My mother told me she didn't want me because I was a girl
One of my first memories is being told by my mother that I was a failed abortion.
I was just three years old when she explained that she’d tried to end her pregnancy with me but the doctors refused to give her the abortion due to her mental health.
She told me I was everything she didn’t want in a child – a girl.
She never said why she wanted only boys but, looking back now, I suspect it was because she sees all other women and girls as a threat for male attention. She has always been open about this.
Growing up, she would regularly tell me how fat and ugly I was and scream at me for the slightest of reasons, things that had nothing to do with me. Because she’d have to be up at 6am for work, or there were crumbs on the kitchen side, or I was ‘in the way and ruined her life’.
One of her favourite things to do was to walk me around children’s clothes shops, pointing out all the pretty dresses I was ‘too fat to wear’.
As I followed her around the aisles, I was filled with a burning shame, convinced there was something terribly wrong with me.
My mum could always afford designer clothes, and weekends away, while my clothes had holes in and I lived off Weetabix and toast.
As I got older and, realising her attitude towards me wasn’t right, I began to stick up for myself, she’d tell me she hated me, and nobody would ever want me.
I’ve always known my dad but he would disappear for years at a time and she would regularly tell me that it was no wonder he didn’t want me. My other family were aware of how she treated me to a degree but, scared of her temper, they wouldn’t intervene.
I swore from a young age that I would cut all contact from her when I was an adult – but as a kid, I had no choice but to grin and bear it. I had no one around to protect or shield me from her.
By the time I was a teenager, my mum demanded I pay rent and even then, I wasn’t allowed in the living room if she was there. I was told I could only have showers – baths were absolutely forbidden.
One of her favourite things to do was to walk me around children’s clothes shops, pointing out all the pretty dresses I was ‘too fat to wear’
She had a revolving door of men, frequent ‘new partners’ who she openly told me were her priority. She’d allow them to verbally abuse me, calling me ‘fatty’. As I got older, one particular partner would walk around the house naked and tell me I ‘would get it’. Ignoring the threat, my mother simply told me to shut my bedroom door if I didn’t like it.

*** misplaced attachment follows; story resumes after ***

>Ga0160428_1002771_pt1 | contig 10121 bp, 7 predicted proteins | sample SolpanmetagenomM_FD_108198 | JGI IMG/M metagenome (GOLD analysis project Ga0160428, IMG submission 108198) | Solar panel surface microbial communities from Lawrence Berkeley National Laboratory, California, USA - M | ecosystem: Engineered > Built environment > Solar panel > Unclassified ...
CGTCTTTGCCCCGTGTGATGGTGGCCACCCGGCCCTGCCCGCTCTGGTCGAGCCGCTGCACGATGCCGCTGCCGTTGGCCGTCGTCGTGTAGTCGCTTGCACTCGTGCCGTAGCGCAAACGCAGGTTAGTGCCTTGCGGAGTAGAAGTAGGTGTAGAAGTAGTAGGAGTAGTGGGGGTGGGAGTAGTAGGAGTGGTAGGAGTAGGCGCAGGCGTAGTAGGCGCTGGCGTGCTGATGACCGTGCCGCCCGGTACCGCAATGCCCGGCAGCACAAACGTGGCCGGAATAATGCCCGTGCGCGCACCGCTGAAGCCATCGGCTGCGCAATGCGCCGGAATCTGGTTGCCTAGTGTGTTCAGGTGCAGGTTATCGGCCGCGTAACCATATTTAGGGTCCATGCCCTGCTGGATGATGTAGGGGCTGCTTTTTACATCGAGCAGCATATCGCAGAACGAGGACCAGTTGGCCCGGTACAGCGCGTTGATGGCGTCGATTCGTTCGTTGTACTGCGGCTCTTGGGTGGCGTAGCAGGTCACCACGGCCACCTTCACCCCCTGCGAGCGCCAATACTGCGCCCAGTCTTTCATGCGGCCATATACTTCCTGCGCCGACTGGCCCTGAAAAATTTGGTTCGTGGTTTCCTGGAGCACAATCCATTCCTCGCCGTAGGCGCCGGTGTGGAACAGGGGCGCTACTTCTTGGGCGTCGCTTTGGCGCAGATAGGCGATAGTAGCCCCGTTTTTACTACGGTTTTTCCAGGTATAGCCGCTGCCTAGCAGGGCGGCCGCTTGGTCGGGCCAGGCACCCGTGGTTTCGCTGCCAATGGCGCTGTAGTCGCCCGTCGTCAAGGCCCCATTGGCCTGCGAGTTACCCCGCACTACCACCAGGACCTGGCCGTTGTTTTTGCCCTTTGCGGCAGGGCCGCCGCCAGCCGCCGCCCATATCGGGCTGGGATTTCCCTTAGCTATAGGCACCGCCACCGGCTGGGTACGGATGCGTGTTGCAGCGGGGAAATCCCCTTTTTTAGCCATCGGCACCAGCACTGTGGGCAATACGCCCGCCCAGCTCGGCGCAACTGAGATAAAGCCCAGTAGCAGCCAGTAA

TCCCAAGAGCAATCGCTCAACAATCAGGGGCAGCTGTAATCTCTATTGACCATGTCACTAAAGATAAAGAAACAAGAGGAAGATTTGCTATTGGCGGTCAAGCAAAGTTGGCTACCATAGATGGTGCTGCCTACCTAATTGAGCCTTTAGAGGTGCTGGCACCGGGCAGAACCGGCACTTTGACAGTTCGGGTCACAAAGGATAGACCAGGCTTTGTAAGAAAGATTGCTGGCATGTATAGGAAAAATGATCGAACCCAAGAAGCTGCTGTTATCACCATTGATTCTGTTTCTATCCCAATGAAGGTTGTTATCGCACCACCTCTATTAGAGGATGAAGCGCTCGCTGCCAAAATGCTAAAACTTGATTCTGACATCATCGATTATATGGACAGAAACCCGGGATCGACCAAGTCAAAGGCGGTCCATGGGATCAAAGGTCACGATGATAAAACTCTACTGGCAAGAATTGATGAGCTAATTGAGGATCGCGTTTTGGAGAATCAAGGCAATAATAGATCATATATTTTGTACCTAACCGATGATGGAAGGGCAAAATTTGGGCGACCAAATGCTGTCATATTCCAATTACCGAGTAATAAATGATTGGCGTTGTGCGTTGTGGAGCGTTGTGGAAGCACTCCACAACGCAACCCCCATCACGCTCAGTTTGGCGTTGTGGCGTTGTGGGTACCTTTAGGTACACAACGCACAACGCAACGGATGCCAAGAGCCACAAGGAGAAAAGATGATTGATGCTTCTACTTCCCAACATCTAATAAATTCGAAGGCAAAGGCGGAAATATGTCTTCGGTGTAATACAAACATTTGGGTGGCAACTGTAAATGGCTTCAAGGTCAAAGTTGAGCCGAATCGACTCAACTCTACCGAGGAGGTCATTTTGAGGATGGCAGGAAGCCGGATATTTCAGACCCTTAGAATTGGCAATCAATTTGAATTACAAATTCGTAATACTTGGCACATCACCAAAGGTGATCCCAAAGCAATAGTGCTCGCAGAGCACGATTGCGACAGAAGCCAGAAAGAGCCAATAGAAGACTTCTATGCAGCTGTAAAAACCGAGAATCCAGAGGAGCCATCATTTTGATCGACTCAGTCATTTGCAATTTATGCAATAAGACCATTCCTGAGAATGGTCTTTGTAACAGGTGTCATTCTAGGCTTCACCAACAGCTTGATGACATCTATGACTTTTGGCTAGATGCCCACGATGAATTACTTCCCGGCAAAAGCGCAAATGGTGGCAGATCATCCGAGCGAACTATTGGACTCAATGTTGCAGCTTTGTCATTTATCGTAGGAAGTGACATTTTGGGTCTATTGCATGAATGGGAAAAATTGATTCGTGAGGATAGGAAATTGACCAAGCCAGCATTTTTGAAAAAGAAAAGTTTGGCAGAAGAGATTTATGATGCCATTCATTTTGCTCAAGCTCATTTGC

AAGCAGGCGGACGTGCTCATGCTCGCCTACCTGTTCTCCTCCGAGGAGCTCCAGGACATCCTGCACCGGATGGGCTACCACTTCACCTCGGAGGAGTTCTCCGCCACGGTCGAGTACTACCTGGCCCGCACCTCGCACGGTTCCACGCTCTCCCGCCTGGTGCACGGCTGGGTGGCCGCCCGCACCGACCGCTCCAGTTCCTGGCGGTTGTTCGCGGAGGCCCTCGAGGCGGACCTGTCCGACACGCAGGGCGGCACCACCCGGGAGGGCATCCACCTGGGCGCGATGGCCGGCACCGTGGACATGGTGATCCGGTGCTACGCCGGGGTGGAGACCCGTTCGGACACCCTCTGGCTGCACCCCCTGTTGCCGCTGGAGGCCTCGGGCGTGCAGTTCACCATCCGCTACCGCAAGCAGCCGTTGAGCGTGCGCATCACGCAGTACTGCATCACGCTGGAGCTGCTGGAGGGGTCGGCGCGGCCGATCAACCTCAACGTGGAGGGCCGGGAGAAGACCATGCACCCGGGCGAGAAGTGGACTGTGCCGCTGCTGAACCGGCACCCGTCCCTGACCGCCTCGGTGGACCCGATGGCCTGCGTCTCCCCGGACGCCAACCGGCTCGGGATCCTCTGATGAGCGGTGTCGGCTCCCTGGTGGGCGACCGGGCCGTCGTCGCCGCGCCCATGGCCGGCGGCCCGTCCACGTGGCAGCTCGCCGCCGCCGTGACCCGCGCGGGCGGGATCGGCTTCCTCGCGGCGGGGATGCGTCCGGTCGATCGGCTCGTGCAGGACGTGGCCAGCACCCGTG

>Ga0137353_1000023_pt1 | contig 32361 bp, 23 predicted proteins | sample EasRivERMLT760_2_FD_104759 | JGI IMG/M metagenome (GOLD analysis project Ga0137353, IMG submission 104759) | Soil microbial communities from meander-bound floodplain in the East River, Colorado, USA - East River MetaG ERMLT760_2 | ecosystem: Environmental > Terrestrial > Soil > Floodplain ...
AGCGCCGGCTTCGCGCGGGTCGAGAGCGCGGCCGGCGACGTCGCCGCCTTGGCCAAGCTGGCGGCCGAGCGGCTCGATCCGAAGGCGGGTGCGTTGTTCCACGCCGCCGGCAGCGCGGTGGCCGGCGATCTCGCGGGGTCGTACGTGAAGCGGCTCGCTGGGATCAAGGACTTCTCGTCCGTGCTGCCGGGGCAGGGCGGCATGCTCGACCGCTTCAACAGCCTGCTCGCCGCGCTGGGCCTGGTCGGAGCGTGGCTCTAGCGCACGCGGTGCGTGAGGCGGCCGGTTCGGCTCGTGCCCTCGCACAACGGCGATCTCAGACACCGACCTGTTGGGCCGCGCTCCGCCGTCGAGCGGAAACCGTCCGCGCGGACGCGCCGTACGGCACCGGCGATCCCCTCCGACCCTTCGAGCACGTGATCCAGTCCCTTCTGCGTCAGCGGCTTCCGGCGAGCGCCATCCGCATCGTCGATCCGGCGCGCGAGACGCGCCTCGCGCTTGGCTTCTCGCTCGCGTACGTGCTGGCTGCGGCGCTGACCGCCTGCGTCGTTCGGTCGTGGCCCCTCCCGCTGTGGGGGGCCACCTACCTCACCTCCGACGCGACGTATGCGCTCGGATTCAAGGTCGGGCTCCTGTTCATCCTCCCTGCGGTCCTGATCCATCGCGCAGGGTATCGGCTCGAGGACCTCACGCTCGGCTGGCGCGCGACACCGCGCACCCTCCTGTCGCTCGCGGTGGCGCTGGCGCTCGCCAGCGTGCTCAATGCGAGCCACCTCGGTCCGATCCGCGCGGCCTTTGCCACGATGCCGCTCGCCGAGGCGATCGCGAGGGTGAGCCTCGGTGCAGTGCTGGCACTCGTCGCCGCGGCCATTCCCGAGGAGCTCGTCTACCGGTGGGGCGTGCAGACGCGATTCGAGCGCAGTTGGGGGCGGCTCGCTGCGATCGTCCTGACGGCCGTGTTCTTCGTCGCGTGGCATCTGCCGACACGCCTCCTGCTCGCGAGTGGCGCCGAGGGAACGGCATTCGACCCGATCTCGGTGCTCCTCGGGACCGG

I moved out, aged 20, when she physically assaulted me.
She’d found a bag of condoms in my bedroom drawer and charged at me in a fit of rage. Screaming I was a whore, she slapped me until I eventually managed to push her off me.
As I ran out of the house, she shouted after me that I’d be back within a week. But I wasn’t. I never went back.
Determined to show I could live without her, I lived in a hostel before eventually getting my own place. Both times, though, she managed to find out where I was living and turned up at my door, intimidating me and threatening to make allegations about me to adult social services.
I felt cornered, as if I couldn’t get away from her.
Then, when I fell pregnant in the early 2010s, she changed. Suddenly, I was allowed an opinion, she stopped screaming at me whenever I tried to speak and she bought the baby clothes and bedding. She even took me out for food – something she’d never done before.
My then-partner was of the opinion that ‘you only have mother’ and he wanted me to give her another chance.
However, once my son was born, she quickly turned on me again. She met my child once, and all she wanted to talk about was how flat my belly was after giving birth.
I can’t really explain her behaviour. Maybe she thought I would see her for the awful mother she was now that I had my own baby. Maybe she just couldn’t bear to see me happy.
A few days later, I missed a phone call from her. Then she text, saying if I didn’t call her by a set time and date, she’d report me missing to the police and call social services.
I told her if she did that, she would never hear from me again, but she followed through with her threat.
What then followed was a year of weekly phone calls from social services, telling me my mother had called with ‘concerns’. I tried to explain she was being vindictive and wasting their time, but they said that as she was saying she had child protection concerns, they’d still have to accept her ringing.
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It only stopped when I moved out of the city, without letting her know my new address and blocking her number and her profiles on social media.
To this day, she tries to pass on letters via mutual friends. I never read them or respond in any way. To be honest, I rarely think of her at all. I knew from a very young age that I didn’t like this woman and have never had that love for her the way other people do for their mothers.
I genuinely feel nothing when it comes to her.
I have since gone on to have two more children – all boys, the children she wished she had instead of me – who wouldn’t know who my mother is if she passed them in the street.
My little boys have significant additional needs so they’ve never asked me about her. As a result, there’s no awkward questions or explaining I need to do at least for now.
When or if they do ask, I will just tell them that, sadly, my mummy wasn’t a nice person and she was very unkind to me and I decided I would protect them from that.
I would never allow them to go through what I had to.
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